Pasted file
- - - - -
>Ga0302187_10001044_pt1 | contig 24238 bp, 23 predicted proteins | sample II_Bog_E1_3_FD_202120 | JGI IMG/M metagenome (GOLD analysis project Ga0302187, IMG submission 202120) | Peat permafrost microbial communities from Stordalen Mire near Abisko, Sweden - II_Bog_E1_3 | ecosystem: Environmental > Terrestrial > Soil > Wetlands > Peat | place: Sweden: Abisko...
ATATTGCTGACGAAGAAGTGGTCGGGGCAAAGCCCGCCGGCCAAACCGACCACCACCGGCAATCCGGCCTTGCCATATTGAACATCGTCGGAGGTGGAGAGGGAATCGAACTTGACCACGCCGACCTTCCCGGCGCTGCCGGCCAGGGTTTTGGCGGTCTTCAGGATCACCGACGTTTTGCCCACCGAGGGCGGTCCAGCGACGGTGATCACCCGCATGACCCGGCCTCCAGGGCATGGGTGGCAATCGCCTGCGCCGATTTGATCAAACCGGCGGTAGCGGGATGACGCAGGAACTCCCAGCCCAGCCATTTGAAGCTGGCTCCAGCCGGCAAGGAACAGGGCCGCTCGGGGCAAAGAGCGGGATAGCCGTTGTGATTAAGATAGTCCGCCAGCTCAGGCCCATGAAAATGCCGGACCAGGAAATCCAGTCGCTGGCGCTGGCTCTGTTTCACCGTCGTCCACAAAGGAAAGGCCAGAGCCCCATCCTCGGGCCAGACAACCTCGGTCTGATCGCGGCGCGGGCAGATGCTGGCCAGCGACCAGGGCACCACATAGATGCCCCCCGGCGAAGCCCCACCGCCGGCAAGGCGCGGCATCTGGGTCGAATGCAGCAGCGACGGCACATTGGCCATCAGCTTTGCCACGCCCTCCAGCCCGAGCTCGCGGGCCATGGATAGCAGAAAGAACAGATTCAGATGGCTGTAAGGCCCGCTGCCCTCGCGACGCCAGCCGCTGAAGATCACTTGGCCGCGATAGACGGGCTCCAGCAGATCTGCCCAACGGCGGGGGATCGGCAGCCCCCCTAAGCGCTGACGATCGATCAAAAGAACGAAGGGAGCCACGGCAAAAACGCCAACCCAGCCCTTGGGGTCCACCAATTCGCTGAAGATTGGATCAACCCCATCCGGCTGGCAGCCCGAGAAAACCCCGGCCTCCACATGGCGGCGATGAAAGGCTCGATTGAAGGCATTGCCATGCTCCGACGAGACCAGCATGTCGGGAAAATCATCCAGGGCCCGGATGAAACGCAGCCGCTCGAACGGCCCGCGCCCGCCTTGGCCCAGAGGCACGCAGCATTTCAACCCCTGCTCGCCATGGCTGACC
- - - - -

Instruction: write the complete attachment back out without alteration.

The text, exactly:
>Ga0302187_10001044_pt1 | contig 24238 bp, 23 predicted proteins | sample II_Bog_E1_3_FD_202120 | JGI IMG/M metagenome (GOLD analysis project Ga0302187, IMG submission 202120) | Peat permafrost microbial communities from Stordalen Mire near Abisko, Sweden - II_Bog_E1_3 | ecosystem: Environmental > Terrestrial > Soil > Wetlands > Peat | place: Sweden: Abisko...
ATATTGCTGACGAAGAAGTGGTCGGGGCAAAGCCCGCCGGCCAAACCGACCACCACCGGCAATCCGGCCTTGCCATATTGAACATCGTCGGAGGTGGAGAGGGAATCGAACTTGACCACGCCGACCTTCCCGGCGCTGCCGGCCAGGGTTTTGGCGGTCTTCAGGATCACCGACGTTTTGCCCACCGAGGGCGGTCCAGCGACGGTGATCACCCGCATGACCCGGCCTCCAGGGCATGGGTGGCAATCGCCTGCGCCGATTTGATCAAACCGGCGGTAGCGGGATGACGCAGGAACTCCCAGCCCAGCCATTTGAAGCTGGCTCCAGCCGGCAAGGAACAGGGCCGCTCGGGGCAAAGAGCGGGATAGCCGTTGTGATTAAGATAGTCCGCCAGCTCAGGCCCATGAAAATGCCGGACCAGGAAATCCAGTCGCTGGCGCTGGCTCTGTTTCACCGTCGTCCACAAAGGAAAGGCCAGAGCCCCATCCTCGGGCCAGACAACCTCGGTCTGATCGCGGCGCGGGCAGATGCTGGCCAGCGACCAGGGCACCACATAGATGCCCCCCGGCGAAGCCCCACCGCCGGCAAGGCGCGGCATCTGGGTCGAATGCAGCAGCGACGGCACATTGGCCATCAGCTTTGCCACGCCCTCCAGCCCGAGCTCGCGGGCCATGGATAGCAGAAAGAACAGATTCAGATGGCTGTAAGGCCCGCTGCCCTCGCGACGCCAGCCGCTGAAGATCACTTGGCCGCGATAGACGGGCTCCAGCAGATCTGCCCAACGGCGGGGGATCGGCAGCCCCCCTAAGCGCTGACGATCGATCAAAAGAACGAAGGGAGCCACGGCAAAAACGCCAACCCAGCCCTTGGGGTCCACCAATTCGCTGAAGATTGGATCAACCCCATCCGGCTGGCAGCCCGAGAAAACCCCGGCCTCCACATGGCGGCGATGAAAGGCTCGATTGAAGGCATTGCCATGCTCCGACGAGACCAGCATGTCGGGAAAATCATCCAGGGCCCGGATGAAACGCAGCCGCTCGAACGGCCCGCGCCCGCCTTGGCCCAGAGGCACGCAGCATTTCAACCCCTGCTCGCCATGGCTGACC